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witchcraft, Papua New Guinea

Witch Hunting—and Burning—Flourishes in Papua New Guinea

January 09, 2009 01:28 PM
by findingDulcinea Staff
A woman burned alive was the latest person to be accused of being a witch by villagers in the South Pacific island nation, where torture and killings tied to witchcraft are widespread.

Witchcraft-Related Killings on the Rise in Papua New Guinea

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In the Highlands region of Papua New Guinea, a group of people took a young woman suspected of being a witch to a dumping ground Tuesday, where she was bound and gagged, tied to a log and set on fire on Tuesday, reported CNN.

“When the people living nearby went to the dump site to investigate what caused the fire, they found a human being burning in the flames,” Simon Kauba, assistant commissioner of police and commander of the Highlands, said to CNN. “It was ugly.” Kauba said police have had difficulty getting witnesses to talk to police.

Traditional beliefs remain strong in rural areas of the country, where groups of tribesmen often target individuals, called "sangumas," who supposedly have magical powers. Police note that the list of victims of witchcraft-related crimes is growing, and say that many victims are used as scapegoats for another person’s unexplained death.

The local publication Post-Courier reported Thursday that the country’s Constitutional Review and Law Reform Commission will discuss this year a new law to address the increase in sorcery-related killings. About 50 people suspected of sorcery were killed in two provinces in the region last year, including one case in which villagers hung a pregnant woman, accused of sorcery after her neighbor died, to a tree, from which she freed herself and gave birth to a baby girl.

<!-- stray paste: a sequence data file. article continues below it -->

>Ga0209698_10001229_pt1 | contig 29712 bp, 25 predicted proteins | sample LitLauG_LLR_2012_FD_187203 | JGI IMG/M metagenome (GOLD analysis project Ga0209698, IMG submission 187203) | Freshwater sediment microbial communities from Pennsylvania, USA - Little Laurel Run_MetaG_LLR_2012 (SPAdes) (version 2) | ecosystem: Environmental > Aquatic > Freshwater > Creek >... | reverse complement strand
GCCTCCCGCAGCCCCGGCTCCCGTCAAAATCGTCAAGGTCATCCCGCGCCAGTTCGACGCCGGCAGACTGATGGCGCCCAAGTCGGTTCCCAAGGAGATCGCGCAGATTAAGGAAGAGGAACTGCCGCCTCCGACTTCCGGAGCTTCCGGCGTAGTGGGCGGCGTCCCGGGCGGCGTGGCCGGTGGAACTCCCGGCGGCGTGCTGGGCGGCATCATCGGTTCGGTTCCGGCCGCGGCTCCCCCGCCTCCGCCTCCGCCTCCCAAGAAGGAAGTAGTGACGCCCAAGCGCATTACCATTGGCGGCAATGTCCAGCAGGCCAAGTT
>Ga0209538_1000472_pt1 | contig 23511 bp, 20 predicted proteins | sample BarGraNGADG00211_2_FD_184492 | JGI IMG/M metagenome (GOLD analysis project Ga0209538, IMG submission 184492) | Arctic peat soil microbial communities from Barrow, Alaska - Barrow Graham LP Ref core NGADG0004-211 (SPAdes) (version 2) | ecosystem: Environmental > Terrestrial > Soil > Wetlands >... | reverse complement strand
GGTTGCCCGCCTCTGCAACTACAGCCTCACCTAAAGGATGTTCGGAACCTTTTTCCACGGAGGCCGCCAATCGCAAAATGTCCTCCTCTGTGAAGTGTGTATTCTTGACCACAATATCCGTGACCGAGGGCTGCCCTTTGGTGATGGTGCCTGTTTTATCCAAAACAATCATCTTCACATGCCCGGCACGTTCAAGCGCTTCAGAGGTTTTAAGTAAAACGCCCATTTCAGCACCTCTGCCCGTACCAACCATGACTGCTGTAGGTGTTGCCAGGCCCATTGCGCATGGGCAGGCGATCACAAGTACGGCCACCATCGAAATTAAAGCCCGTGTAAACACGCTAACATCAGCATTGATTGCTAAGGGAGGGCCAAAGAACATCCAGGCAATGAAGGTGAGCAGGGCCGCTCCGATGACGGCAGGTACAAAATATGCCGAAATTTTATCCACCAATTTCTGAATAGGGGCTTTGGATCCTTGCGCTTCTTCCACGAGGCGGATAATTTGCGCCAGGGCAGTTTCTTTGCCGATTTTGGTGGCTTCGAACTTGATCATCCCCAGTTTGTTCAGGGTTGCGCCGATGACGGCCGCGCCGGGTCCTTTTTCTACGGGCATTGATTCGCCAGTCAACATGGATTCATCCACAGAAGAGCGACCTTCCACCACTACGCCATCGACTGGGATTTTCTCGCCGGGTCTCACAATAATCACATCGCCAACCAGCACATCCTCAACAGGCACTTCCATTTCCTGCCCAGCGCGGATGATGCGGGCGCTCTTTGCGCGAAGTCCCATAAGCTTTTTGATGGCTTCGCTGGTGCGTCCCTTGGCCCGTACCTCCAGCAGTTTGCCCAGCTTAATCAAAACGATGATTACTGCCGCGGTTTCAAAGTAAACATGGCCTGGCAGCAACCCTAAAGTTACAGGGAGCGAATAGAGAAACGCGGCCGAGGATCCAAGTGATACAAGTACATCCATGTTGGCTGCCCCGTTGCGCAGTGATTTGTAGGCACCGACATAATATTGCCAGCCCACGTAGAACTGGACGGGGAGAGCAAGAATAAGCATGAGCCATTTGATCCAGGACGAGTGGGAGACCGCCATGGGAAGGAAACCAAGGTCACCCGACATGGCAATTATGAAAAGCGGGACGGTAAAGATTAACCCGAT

“It is a problem that has been existing in the country before the arrival of western influence and it’s deeply rooted,” said Commission chairman Joe Mek Teine to the Post-Courier. “The churches have done a lot to improve it but it’s getting worse every time.”

Related Topics: Witchcraft accusations a problem worldwide

Witchcraft-related problems have been reported within the past year in Tanzania, Kenya and Congo in Africa, and in Saudi Arabia.
In Tanzania, where albinos are being killed because their body parts are thought to be useful in witchcraft, police have resorted to giving albinos cell phones for their protection.

In May of last year, a mob in western Kenya burned to death 11 accused witches, eight women and three men, after torching 30 homes. Kenya has a long history of utilizing witch doctors and faith healers.

In April, police in Congo arrested 13 suspected sorcerers who were accused of using magic to steal or shrink men’s penises, creating a “penis theft panic,” reported Reuters. The accusers claimed that the sorcerers made their genitals shrink or disappear simply by touching them. About a decade ago, 12 suspected penis snatchers were killed by a mob in Ghana.

In February in Saudi Arabia, a woman was convicted and jailed for witchcraft and sentenced to death by decapitation after several men said that they became “impotent after being bewitched by her” and accused her of committing adultery with “evil spirits.”

Historical Context: Witch hunts in the US

Witchcraft has long been an issue in many parts of the world. The United States is no exception, although modern cases are rare.

On May 26, 1642, a young woman named Alse Young became the first person executed for witchcraft in America, and her hanging set off a rash of witchcraft accusations in Connecticut.

But the hysteria that her death provoked did not reach the same level as in now-infamous Salem, Mass., where 20 people total were killed in mass panic that was triggered in January 1692 when the mysterious illnesses of a daughter and niece of the town reverend were blamed on sorcery.
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